ORLANDO, Fla. – The Orlando Science Center is kicking off the summer with a messy event. The event named “Mess Fest” is fitting.
The event is all about the gooiest, slimiest, messiest science experiments you can imagine.
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Parents, listen up! You’ll definitely want your kids to get some place other than your home this sticky and messy.
You’ve probably tried the Mentos and soda experiment before, but the Orlando Science Center demonstrates the reaction on a larger scale. Using several bottles and sticks of Mentos, soda goes bursting several feet in the air.
“A lot of people assume it’s chemistry, but it’s actually a physical change. The carbon dioxide that makes up the carbonation in soda gets trapped in the tiny ridges of the Mentos. They’re called nuclation sites,” Public Program Manager Spencer Jones said. “In doing so, offering so much surface area on a Mentos, all those bubbles build up all the pressure and it releases outwards.”
The Orlando Science Center is bringing back one of its most popular events, Mess Fest. It’s anything but clean science. The last event was held in 2019, before COVID-19 caused the pandemic that canceled many events.
“We have foam, Diet Coke, paint, slime,” Jones said. “By the end of the day, I’ll be covered in all kinds of stuff.”
One of the activities causes an explosion of soap foam.
“It relates to temperature difference, really. The extreme temperature difference between boiling water and liquid nitrogen,” Jones said.
Boiling water and dish soap are put into a bucket then liquid nitrogen is added before it blows.
“There’s a 500 degree temperature difference between the two things. When we mix them together the attempts to neutralize that temperature is explosive. It releases all that energy and all that pressure upwards and outwards,” Jones said.
Mess Fest is all hands-on experiments, activities and shows. It’s all about learning the science behind, sometimes accidental, messes. Visitors also get to create their own slime to take home. What’s the science behind slime?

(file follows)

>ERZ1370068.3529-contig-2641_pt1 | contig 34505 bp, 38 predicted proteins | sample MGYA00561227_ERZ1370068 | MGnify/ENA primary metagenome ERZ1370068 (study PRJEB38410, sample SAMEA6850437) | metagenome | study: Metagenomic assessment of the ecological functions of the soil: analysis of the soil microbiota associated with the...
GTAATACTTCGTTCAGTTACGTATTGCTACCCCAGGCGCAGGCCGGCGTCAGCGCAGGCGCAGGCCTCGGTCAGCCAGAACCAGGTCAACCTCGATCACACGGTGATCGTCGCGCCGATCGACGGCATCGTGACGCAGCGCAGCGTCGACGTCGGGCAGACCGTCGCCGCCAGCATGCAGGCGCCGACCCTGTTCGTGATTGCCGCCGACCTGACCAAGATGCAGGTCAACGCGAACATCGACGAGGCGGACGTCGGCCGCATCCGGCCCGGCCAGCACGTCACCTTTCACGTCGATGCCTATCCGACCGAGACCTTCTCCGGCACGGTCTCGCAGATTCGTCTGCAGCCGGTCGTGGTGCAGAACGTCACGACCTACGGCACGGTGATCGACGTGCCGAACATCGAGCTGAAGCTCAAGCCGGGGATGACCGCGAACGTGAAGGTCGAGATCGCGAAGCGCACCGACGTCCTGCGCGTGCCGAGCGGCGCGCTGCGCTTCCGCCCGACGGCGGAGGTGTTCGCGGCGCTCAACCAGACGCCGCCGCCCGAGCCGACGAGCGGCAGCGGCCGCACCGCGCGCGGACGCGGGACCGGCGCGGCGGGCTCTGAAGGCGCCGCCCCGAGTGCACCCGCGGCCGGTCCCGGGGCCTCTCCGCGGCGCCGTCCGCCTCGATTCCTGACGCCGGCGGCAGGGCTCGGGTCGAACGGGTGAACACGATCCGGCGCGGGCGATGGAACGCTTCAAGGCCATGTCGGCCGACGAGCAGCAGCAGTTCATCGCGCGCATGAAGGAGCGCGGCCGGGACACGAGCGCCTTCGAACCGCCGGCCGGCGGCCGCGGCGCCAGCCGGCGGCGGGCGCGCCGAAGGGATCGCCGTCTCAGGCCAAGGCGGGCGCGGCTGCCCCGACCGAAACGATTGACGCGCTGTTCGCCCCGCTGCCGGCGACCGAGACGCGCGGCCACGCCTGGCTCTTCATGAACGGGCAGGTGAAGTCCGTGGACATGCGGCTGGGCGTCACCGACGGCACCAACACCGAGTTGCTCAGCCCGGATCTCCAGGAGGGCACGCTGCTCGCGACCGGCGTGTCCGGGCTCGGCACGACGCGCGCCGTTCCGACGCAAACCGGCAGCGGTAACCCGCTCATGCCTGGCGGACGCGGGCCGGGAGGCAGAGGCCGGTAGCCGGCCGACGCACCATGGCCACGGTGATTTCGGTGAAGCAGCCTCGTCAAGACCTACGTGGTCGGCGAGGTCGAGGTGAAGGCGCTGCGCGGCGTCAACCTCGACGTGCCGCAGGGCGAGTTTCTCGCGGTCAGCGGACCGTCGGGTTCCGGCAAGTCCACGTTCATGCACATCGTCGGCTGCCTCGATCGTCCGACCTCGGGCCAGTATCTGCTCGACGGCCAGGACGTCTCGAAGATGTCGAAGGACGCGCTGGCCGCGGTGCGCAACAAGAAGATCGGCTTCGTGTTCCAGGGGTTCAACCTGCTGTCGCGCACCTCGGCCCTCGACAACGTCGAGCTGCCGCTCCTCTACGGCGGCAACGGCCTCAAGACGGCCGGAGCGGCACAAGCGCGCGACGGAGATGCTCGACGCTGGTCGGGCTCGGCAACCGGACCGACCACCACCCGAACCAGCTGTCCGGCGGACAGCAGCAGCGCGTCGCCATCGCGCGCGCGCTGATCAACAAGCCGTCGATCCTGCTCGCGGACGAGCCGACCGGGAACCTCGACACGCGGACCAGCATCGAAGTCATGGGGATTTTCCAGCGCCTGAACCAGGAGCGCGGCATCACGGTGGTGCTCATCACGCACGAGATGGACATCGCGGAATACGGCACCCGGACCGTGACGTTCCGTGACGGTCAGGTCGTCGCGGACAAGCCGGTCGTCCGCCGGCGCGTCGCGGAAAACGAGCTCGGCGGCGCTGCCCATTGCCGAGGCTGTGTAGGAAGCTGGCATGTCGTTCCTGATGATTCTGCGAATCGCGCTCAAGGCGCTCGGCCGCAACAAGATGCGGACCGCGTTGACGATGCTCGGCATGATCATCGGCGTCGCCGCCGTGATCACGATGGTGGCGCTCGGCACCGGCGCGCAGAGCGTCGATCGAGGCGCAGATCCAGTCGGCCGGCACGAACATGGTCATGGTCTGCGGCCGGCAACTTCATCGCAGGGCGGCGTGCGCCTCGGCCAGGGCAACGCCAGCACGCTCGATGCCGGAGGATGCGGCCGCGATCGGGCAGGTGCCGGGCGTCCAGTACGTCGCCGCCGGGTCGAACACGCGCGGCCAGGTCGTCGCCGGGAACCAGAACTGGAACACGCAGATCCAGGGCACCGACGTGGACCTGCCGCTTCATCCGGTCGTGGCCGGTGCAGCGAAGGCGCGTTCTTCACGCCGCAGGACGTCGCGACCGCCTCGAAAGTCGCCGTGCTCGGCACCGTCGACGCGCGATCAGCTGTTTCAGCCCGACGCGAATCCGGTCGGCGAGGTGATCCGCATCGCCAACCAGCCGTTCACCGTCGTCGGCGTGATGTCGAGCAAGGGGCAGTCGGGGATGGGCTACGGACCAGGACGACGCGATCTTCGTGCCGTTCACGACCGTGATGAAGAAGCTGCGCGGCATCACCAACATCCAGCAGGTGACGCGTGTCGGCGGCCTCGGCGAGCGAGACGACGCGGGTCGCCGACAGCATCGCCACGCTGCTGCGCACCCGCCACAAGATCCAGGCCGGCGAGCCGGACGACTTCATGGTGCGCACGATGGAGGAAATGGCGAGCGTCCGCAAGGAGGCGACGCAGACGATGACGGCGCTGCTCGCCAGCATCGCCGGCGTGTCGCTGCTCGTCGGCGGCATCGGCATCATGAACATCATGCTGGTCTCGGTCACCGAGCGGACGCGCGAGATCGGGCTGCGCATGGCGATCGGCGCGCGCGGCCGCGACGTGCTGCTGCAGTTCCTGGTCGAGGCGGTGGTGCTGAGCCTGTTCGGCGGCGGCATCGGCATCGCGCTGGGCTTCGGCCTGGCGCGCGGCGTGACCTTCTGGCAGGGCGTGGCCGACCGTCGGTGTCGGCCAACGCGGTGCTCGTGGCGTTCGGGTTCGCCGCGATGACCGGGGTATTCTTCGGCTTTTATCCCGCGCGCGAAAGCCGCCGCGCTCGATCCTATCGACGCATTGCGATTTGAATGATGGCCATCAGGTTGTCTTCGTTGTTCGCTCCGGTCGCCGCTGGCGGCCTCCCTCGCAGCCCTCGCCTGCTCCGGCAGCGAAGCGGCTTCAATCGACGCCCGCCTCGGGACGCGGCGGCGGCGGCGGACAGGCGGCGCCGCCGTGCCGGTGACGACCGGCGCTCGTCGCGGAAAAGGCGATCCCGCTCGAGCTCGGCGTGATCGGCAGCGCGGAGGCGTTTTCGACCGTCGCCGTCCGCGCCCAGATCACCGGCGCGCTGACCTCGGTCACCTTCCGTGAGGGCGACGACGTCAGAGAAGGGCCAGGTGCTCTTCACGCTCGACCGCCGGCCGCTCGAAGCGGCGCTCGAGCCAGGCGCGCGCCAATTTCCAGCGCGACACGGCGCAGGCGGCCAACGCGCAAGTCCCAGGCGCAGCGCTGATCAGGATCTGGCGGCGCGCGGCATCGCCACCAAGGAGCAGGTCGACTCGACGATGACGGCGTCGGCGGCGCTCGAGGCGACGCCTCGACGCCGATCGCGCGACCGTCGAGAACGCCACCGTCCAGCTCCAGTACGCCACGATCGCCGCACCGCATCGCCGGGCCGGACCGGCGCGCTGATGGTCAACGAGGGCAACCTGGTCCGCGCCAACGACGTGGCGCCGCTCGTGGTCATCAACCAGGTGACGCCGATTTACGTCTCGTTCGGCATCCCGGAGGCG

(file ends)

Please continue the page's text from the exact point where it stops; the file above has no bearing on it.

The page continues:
“It’s the right amount of Borax to water ratio,” science program interpreter Alyssa Flores said. “Borax is a cleaning agent, most often used in laundry or rest room cleaner. It’s going to act as an activating agent for the glue. It stiffens it.”
Experiments will take place inside the building and outside. Visitors are encouraged to wear clothes they don’t mind getting a bit messy with foam, blue and soda.
The “mess-tivities” include:
Slip into the Mess Hall and learn about the science behind our favorite messy activities with spin art, Alka seltzer painting, and more
Meet some creative local artists and makers who have turned being messy into a profession
You’ll have a blast learning about the science of suds with foam-splosions on the terrace
Flip out during WeFlip Entertainment’s incredible acrobatic show
Our littlest learners are invited to join Messy Science StoryTime and MiniMaker Workshops in KidsTown
Create your own custom slime in Dr. Dare’s Lab
“Making a mess requires you to take risks, to do different things and problem solve. It involves all the same skills you need for science,” Jones said.
The Orlando Science Center will be hosting Mess Fest on May 14 and 15.
It’s not a separate ticketed event, so you’ll just need to purchase a general admission ticket to the Orlando Science Center. The event is open to all ages.
This event is FREE for members, $21 for adults, $19 for seniors and students, and $15 for youth (ages 2 – 11).
SCIENCE FOR ALL – General Admission Access Program: If you have an Electronic Benefit Transfer (EBT) or WIC card with a State-issued photo ID matching the name and state as the card, you qualify for a $3 admission per person for up to six individuals.
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